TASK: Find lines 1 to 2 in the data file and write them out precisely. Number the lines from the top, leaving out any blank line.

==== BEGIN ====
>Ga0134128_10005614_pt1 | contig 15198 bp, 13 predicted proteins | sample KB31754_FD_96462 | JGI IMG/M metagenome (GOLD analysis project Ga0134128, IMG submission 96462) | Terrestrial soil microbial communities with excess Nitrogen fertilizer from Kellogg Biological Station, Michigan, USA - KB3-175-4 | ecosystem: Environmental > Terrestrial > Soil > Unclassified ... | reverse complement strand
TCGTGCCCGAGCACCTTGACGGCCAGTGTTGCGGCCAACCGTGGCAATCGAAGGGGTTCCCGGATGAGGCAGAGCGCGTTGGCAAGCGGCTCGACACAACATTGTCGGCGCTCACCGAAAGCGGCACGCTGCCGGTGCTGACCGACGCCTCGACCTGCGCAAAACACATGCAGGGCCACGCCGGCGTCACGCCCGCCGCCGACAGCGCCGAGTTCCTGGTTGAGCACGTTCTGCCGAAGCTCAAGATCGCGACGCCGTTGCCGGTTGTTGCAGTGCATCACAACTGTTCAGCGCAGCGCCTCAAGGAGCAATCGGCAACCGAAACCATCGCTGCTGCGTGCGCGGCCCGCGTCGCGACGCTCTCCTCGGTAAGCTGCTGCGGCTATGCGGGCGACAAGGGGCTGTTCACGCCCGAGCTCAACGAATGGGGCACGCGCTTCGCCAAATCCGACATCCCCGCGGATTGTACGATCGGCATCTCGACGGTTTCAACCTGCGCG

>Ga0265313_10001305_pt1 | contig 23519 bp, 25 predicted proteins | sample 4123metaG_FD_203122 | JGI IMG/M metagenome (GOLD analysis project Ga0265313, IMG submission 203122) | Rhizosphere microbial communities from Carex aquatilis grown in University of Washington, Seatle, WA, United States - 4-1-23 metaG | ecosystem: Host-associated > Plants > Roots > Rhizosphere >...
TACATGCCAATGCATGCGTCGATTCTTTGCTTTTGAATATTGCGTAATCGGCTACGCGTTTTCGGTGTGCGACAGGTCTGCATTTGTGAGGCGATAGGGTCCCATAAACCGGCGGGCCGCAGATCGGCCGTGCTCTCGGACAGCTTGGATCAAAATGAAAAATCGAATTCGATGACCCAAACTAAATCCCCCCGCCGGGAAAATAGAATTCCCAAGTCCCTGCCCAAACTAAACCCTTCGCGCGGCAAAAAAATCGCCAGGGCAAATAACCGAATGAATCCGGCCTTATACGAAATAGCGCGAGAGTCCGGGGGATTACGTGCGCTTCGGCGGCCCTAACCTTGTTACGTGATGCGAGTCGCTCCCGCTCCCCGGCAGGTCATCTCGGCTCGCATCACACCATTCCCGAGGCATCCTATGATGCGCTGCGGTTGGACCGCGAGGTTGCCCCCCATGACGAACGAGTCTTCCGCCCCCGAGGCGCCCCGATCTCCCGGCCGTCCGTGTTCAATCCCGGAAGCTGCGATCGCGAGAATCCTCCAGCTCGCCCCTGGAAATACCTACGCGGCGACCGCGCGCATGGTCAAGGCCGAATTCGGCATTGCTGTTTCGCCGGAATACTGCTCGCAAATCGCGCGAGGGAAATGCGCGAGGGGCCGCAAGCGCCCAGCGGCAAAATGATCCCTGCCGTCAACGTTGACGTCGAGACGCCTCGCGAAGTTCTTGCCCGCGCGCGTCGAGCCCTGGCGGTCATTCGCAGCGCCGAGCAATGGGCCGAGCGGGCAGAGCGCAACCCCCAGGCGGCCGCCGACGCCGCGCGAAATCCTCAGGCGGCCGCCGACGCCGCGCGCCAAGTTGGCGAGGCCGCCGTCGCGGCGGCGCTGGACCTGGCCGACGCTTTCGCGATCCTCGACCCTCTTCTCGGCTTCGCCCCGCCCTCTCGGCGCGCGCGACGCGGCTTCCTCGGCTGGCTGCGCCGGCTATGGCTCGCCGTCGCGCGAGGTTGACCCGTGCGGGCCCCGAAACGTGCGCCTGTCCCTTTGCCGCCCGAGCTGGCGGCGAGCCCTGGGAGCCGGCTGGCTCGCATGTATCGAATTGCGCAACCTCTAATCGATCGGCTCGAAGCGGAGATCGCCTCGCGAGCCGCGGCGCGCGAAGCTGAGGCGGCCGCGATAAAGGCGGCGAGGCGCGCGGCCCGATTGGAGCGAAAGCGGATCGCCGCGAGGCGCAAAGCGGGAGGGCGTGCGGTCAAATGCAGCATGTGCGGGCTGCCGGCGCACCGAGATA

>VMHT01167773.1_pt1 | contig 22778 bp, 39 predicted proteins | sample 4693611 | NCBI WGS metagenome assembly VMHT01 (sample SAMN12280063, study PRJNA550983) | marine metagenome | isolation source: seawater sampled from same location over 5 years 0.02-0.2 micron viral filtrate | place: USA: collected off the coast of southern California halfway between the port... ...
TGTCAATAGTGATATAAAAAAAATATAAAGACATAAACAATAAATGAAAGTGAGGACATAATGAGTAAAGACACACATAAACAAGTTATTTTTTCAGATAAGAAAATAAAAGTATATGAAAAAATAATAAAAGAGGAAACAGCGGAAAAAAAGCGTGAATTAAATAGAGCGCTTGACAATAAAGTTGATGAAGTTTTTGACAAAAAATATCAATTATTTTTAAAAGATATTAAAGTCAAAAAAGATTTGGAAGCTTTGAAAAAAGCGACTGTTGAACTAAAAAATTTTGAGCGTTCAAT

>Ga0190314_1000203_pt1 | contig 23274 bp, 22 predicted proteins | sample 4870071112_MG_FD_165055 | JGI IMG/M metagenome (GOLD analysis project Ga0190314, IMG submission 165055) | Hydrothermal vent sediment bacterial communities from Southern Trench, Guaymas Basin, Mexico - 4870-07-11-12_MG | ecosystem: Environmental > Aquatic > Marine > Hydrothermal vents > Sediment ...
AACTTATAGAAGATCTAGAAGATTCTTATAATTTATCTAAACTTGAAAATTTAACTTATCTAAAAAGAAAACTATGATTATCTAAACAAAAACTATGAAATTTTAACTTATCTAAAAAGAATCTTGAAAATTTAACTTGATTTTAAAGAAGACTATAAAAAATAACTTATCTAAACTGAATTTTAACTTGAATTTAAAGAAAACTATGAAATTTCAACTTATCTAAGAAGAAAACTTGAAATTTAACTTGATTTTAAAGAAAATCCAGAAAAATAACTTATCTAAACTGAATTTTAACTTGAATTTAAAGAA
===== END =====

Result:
>Ga0134128_10005614_pt1 | contig 15198 bp, 13 predicted proteins | sample KB31754_FD_96462 | JGI IMG/M metagenome (GOLD analysis project Ga0134128, IMG submission 96462) | Terrestrial soil microbial communities with excess Nitrogen fertilizer from Kellogg Biological Station, Michigan, USA - KB3-175-4 | ecosystem: Environmental > Terrestrial > Soil > Unclassified ... | reverse complement strand
TCGTGCCCGAGCACCTTGACGGCCAGTGTTGCGGCCAACCGTGGCAATCGAAGGGGTTCCCGGATGAGGCAGAGCGCGTTGGCAAGCGGCTCGACACAACATTGTCGGCGCTCACCGAAAGCGGCACGCTGCCGGTGCTGACCGACGCCTCGACCTGCGCAAAACACATGCAGGGCCACGCCGGCGTCACGCCCGCCGCCGACAGCGCCGAGTTCCTGGTTGAGCACGTTCTGCCGAAGCTCAAGATCGCGACGCCGTTGCCGGTTGTTGCAGTGCATCACAACTGTTCAGCGCAGCGCCTCAAGGAGCAATCGGCAACCGAAACCATCGCTGCTGCGTGCGCGGCCCGCGTCGCGACGCTCTCCTCGGTAAGCTGCTGCGGCTATGCGGGCGACAAGGGGCTGTTCACGCCCGAGCTCAACGAATGGGGCACGCGCTTCGCCAAATCCGACATCCCCGCGGATTGTACGATCGGCATCTCGACGGTTTCAACCTGCGCG